The IRS came out with their Regulations which tell banks that they must report interest earned by nonresidents. Up to now, this was not done. If a nonresident opened a bank account in the United States, the interest earned was not reported to the U.S. government.
The bank interest itself is not taxable in the United States. These new Regulations do not change that. These new Regulations merely force the bank to tell the U.S. government how much interest was earned, and the identity of the nonresident bank account holder.
The IRS is trying to force every foreign bank in the world to report the accounts of U.S. persons. It wants information from other countries shared with the IRS. In that way, the IRS believes it can reduce tax evasion by U.S. persons.
If the IRS wants banks in Mexico to share information with the United States, it is reasonable that Mexico would ask for information about Mexicans with U.S. bank accounts. Oh, wait.
Up to now, the U.S. government has not had any information to share. If the IRS wants to play the game of “Let’s share information on each other’s taxpayers!” then the IRS needs stuff to share. These Regulations make that happen.
This move by the IRS makes complete sense, within the government’s tiny logic box. The IRS Commissioner would be laughed out of the Diplomat Club as a hypocrite if information sharing was a one-way affair. The U.S. government has not been shy about strong-arming other countries into changing their laws to serve the purposes of the United States. This cannot go on forever. The U.S. has to make a pretense at being even-handed.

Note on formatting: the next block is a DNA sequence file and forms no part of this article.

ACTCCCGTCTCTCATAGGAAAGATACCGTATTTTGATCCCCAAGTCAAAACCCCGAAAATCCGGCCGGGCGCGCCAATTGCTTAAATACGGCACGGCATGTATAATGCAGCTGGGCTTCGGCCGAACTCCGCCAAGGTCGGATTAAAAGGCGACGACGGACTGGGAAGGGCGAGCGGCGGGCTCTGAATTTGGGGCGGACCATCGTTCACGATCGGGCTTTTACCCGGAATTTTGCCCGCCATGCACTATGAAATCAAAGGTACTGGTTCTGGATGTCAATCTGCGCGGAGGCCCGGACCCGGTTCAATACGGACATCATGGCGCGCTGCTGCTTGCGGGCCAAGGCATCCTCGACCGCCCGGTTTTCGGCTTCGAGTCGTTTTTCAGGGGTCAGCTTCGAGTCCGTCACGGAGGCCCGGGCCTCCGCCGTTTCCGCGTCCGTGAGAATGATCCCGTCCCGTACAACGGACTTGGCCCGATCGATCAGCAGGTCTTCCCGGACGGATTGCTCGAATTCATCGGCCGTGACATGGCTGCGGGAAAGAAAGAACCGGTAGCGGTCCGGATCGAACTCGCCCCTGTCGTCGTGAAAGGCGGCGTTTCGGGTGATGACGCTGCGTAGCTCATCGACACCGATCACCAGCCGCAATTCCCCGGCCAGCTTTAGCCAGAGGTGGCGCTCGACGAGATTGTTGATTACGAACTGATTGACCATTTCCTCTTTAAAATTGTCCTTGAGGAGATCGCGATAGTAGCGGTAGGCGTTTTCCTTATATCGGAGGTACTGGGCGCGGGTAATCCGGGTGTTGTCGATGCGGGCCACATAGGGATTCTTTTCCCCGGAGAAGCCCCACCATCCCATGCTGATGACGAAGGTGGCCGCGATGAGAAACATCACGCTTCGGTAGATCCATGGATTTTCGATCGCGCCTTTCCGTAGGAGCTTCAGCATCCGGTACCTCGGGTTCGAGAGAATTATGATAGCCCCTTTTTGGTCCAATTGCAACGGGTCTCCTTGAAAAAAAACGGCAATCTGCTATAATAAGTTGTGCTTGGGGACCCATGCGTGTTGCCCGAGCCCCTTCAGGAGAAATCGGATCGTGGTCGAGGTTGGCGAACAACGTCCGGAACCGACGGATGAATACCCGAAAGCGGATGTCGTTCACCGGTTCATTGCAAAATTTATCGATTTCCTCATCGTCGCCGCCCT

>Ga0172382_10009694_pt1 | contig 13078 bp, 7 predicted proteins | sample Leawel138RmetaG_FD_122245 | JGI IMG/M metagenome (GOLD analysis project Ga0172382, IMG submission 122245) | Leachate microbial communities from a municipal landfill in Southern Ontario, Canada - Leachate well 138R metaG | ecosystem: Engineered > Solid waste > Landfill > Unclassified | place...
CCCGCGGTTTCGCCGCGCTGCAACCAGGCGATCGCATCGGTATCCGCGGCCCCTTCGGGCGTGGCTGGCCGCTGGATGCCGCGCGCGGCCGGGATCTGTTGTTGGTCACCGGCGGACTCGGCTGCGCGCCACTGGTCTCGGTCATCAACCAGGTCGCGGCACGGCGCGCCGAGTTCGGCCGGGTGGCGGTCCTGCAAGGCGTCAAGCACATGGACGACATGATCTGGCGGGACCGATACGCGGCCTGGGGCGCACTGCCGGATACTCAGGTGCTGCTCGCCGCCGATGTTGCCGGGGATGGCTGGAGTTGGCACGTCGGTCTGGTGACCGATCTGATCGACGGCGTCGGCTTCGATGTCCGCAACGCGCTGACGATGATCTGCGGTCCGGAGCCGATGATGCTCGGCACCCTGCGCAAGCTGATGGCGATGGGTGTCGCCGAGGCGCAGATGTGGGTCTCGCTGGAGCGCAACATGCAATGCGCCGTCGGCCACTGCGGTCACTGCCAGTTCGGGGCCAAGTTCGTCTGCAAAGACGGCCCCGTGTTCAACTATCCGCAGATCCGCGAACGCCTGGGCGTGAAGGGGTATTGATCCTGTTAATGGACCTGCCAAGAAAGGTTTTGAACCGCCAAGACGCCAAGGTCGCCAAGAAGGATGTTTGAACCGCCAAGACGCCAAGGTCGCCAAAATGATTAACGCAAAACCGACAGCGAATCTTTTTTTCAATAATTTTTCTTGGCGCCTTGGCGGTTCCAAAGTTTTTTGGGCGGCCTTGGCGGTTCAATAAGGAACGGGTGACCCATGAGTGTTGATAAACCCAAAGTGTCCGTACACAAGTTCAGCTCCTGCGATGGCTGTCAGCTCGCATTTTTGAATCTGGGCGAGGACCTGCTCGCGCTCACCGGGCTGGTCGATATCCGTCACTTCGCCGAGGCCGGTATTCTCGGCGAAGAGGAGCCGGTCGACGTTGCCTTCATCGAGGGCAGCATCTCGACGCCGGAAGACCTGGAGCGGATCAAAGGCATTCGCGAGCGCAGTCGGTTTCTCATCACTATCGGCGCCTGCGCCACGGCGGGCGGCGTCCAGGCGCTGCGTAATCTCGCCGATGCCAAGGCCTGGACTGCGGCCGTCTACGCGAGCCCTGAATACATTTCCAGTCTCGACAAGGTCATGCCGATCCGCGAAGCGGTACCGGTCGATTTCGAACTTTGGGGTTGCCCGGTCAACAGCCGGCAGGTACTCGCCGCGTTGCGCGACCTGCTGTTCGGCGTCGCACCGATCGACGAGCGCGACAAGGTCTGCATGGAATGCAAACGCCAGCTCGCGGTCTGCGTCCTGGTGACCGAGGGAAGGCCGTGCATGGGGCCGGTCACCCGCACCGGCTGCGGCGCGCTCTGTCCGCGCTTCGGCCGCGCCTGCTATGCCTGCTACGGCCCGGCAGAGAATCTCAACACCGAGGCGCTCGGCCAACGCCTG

The Regulations will stand. Diplomats will junket amongst themselves happily and solemnly. Treaties and Agreements will be signed. Press releases will be released. Everyone will be happy. Within the logic box.
Outside the box
For those living outside the logic box, we know of the concept of “perverse incentives” and “unintended consequences.” We understand that humans are not static. New situations trigger new behavior.
The movement of capital out of U.S. banks to other countries is an obvious one. (What are the effects to the U.S. economy?) This has been resoundingly and repeatedly rejected by the IRS. We now get to watch and see whose prediction is right.
The IRS will acquire a lot of information about interest earned by nonresidents. Will this information be valuable? Will it be useful in acquiring the reciprocal information that the U.S. government hopes to get? Or will other governments find ways to resist the coquettish “come hither” blandishments of the U.S.? My guess is that the government will get rather less use out of the information than expected. This is a hypothesis that unfortunately cannot be tested rigorously because the data (if it is collected) will be inside the belly of the beast, and not available to impartial outsiders.
The IRS probably expects this to be an incentive that drives future voluntary income reporting by U.S. taxpayers with bank accounts abroad. Maybe. Again, the data to prove/disprove this hypothesis will lie deep inside the government, immune to truth serum. Equally plausible is that this will continue to accelerate expatriations (we get calls daily for this).
The U.S. government launched itself on an aggressive course of rooting out and punishing U.S. tax evaders. The hallmark of this quest was continued pressure to get information from other countries. Once launched, the course of action must continue to its logical conclusion despite the best efforts of many to point out its flaws.